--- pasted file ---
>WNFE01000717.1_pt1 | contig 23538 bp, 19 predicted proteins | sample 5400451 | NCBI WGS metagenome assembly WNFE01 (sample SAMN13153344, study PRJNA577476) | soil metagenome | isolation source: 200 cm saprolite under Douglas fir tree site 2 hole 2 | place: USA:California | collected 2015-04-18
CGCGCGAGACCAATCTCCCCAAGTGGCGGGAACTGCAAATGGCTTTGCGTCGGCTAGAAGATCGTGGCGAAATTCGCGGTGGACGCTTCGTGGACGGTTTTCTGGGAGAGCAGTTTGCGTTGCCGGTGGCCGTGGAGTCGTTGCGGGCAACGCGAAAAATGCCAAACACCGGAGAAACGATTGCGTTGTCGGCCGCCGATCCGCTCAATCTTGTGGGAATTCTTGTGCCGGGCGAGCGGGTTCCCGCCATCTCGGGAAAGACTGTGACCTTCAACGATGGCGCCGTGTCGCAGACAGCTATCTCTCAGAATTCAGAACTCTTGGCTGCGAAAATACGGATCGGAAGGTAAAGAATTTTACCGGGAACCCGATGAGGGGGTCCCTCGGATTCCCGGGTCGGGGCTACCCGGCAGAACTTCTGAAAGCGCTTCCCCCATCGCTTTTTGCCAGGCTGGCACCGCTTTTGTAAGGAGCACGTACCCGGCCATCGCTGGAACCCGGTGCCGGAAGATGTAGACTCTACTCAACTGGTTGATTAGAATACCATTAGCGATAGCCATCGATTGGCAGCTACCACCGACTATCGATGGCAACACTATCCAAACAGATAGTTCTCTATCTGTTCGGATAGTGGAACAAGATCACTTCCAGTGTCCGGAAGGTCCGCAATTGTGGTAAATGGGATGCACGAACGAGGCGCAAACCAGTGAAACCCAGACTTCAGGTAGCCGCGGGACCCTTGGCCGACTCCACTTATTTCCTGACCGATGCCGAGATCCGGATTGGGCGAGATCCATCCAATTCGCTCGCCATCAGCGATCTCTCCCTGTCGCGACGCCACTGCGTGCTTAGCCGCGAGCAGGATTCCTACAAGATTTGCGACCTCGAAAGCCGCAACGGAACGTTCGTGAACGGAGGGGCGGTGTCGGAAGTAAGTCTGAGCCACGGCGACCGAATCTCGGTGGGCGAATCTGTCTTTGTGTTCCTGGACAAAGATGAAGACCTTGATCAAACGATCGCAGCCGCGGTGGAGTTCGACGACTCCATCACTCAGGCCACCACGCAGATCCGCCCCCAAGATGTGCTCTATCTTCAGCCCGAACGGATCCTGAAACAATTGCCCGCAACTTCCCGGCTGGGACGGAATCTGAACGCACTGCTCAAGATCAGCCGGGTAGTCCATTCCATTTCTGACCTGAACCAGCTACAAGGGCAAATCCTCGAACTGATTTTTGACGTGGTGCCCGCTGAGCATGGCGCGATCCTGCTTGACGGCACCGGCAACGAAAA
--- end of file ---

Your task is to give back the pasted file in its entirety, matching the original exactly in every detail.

>WNFE01000717.1_pt1 | contig 23538 bp, 19 predicted proteins | sample 5400451 | NCBI WGS metagenome assembly WNFE01 (sample SAMN13153344, study PRJNA577476) | soil metagenome | isolation source: 200 cm saprolite under Douglas fir tree site 2 hole 2 | place: USA:California | collected 2015-04-18
CGCGCGAGACCAATCTCCCCAAGTGGCGGGAACTGCAAATGGCTTTGCGTCGGCTAGAAGATCGTGGCGAAATTCGCGGTGGACGCTTCGTGGACGGTTTTCTGGGAGAGCAGTTTGCGTTGCCGGTGGCCGTGGAGTCGTTGCGGGCAACGCGAAAAATGCCAAACACCGGAGAAACGATTGCGTTGTCGGCCGCCGATCCGCTCAATCTTGTGGGAATTCTTGTGCCGGGCGAGCGGGTTCCCGCCATCTCGGGAAAGACTGTGACCTTCAACGATGGCGCCGTGTCGCAGACAGCTATCTCTCAGAATTCAGAACTCTTGGCTGCGAAAATACGGATCGGAAGGTAAAGAATTTTACCGGGAACCCGATGAGGGGGTCCCTCGGATTCCCGGGTCGGGGCTACCCGGCAGAACTTCTGAAAGCGCTTCCCCCATCGCTTTTTGCCAGGCTGGCACCGCTTTTGTAAGGAGCACGTACCCGGCCATCGCTGGAACCCGGTGCCGGAAGATGTAGACTCTACTCAACTGGTTGATTAGAATACCATTAGCGATAGCCATCGATTGGCAGCTACCACCGACTATCGATGGCAACACTATCCAAACAGATAGTTCTCTATCTGTTCGGATAGTGGAACAAGATCACTTCCAGTGTCCGGAAGGTCCGCAATTGTGGTAAATGGGATGCACGAACGAGGCGCAAACCAGTGAAACCCAGACTTCAGGTAGCCGCGGGACCCTTGGCCGACTCCACTTATTTCCTGACCGATGCCGAGATCCGGATTGGGCGAGATCCATCCAATTCGCTCGCCATCAGCGATCTCTCCCTGTCGCGACGCCACTGCGTGCTTAGCCGCGAGCAGGATTCCTACAAGATTTGCGACCTCGAAAGCCGCAACGGAACGTTCGTGAACGGAGGGGCGGTGTCGGAAGTAAGTCTGAGCCACGGCGACCGAATCTCGGTGGGCGAATCTGTCTTTGTGTTCCTGGACAAAGATGAAGACCTTGATCAAACGATCGCAGCCGCGGTGGAGTTCGACGACTCCATCACTCAGGCCACCACGCAGATCCGCCCCCAAGATGTGCTCTATCTTCAGCCCGAACGGATCCTGAAACAATTGCCCGCAACTTCCCGGCTGGGACGGAATCTGAACGCACTGCTCAAGATCAGCCGGGTAGTCCATTCCATTTCTGACCTGAACCAGCTACAAGGGCAAATCCTCGAACTGATTTTTGACGTGGTGCCCGCTGAGCATGGCGCGATCCTGCTTGACGGCACCGGCAACGAAAA